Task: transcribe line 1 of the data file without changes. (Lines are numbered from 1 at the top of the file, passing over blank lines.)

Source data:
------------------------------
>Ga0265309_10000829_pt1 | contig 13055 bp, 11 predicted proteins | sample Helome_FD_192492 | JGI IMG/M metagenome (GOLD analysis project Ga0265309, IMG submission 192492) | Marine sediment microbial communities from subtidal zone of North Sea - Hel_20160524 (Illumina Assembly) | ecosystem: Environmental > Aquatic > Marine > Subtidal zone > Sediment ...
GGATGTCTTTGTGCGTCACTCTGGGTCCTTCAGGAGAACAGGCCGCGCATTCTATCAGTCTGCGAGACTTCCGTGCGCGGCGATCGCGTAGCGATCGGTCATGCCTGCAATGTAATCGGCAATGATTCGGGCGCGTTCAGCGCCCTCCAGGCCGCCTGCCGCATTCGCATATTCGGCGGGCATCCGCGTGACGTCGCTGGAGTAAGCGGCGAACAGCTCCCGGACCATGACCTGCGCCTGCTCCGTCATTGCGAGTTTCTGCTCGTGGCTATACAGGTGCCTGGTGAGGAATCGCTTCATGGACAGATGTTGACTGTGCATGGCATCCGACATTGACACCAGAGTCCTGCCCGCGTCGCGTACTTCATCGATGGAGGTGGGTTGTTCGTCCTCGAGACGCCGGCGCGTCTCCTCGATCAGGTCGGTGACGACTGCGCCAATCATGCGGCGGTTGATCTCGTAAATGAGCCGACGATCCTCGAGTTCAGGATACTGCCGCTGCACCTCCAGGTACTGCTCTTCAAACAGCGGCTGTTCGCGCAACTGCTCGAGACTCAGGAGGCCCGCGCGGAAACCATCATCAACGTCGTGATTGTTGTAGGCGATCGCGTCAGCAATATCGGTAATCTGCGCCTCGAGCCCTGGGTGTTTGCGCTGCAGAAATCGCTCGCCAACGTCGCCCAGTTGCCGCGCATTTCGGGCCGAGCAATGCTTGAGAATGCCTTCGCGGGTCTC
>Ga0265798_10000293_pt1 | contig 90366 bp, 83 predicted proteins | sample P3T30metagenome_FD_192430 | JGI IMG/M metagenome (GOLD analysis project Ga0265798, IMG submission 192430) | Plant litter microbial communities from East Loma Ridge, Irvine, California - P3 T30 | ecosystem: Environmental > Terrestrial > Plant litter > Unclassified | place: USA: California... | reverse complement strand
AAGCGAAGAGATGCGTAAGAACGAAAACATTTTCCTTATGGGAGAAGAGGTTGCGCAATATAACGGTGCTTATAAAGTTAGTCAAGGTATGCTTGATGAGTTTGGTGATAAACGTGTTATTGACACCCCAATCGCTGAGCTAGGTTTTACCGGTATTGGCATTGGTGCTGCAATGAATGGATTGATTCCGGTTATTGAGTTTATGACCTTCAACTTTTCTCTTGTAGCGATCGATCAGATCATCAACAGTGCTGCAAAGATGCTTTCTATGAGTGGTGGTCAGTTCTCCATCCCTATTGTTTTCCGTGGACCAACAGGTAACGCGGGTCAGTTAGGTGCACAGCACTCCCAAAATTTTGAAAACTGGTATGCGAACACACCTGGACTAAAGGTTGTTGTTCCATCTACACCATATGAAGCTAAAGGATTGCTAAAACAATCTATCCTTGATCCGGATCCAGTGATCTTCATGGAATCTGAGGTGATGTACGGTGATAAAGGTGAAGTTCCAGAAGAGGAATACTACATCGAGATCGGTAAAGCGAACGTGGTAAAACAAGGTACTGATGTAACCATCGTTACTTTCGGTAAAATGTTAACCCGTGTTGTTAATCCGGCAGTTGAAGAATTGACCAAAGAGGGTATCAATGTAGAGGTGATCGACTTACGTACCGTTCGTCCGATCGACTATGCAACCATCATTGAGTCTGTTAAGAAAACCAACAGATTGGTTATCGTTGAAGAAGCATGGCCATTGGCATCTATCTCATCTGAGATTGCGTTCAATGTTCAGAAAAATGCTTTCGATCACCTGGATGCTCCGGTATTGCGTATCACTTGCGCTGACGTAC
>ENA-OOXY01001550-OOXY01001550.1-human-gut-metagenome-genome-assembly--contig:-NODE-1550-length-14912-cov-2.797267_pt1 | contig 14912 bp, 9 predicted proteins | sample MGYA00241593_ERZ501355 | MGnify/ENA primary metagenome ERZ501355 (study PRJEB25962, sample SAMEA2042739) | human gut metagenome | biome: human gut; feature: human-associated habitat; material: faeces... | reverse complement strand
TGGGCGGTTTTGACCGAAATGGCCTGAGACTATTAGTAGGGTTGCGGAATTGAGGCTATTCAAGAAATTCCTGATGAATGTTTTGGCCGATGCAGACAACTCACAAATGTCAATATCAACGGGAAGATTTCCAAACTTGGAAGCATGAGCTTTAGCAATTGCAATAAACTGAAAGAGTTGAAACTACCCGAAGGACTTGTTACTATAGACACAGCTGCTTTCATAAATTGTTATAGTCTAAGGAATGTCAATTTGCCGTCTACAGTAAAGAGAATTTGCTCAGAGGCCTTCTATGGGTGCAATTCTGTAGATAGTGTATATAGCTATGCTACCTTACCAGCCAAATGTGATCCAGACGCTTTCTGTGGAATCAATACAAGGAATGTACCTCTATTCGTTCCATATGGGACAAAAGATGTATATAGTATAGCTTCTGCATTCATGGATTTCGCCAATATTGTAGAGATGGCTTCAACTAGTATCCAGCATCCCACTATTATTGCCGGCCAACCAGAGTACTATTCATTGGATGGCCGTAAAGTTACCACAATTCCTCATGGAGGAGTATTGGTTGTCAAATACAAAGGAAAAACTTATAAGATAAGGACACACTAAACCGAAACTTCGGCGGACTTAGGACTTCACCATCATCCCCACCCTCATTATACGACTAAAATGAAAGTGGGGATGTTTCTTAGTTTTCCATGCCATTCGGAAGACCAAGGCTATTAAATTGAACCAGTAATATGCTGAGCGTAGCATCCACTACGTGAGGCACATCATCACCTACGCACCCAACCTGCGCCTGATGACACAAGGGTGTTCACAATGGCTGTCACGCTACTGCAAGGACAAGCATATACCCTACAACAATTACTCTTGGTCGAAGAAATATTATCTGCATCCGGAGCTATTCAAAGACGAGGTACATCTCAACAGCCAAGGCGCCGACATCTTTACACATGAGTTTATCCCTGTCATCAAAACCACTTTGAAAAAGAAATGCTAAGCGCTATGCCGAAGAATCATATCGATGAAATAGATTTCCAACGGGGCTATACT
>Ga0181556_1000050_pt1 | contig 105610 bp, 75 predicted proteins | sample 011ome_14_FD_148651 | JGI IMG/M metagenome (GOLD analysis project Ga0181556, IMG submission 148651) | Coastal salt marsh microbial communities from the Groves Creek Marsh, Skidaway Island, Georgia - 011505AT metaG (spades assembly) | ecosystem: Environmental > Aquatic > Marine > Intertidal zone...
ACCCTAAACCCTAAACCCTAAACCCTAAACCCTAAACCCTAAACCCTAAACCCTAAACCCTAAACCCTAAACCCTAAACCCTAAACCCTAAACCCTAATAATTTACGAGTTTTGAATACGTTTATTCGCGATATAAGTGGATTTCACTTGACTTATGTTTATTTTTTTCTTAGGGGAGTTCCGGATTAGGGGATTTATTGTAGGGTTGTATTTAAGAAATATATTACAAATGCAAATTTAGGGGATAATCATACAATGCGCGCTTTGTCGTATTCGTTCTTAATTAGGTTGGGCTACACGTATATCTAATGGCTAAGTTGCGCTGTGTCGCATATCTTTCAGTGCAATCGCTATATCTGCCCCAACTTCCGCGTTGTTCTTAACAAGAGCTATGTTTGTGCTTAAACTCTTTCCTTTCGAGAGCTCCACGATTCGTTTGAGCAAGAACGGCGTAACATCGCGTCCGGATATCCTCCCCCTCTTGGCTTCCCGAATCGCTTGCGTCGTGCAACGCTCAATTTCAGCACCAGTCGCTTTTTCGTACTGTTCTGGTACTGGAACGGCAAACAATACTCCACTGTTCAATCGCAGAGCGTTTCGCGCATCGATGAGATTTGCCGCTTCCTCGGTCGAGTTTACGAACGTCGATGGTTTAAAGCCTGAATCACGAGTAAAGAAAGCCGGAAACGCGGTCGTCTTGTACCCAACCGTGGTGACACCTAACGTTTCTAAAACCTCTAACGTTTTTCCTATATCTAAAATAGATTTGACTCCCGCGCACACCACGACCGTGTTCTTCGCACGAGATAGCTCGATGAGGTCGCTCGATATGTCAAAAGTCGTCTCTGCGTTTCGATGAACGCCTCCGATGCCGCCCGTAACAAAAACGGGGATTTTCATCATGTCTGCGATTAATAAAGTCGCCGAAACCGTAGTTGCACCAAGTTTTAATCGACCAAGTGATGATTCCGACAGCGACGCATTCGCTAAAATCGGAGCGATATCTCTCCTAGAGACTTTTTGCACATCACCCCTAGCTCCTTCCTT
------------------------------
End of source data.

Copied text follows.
>Ga0265309_10000829_pt1 | contig 13055 bp, 11 predicted proteins | sample Helome_FD_192492 | JGI IMG/M metagenome (GOLD analysis project Ga0265309, IMG submission 192492) | Marine sediment microbial communities from subtidal zone of North Sea - Hel_20160524 (Illumina Assembly) | ecosystem: Environmental > Aquatic > Marine > Subtidal zone > Sediment ...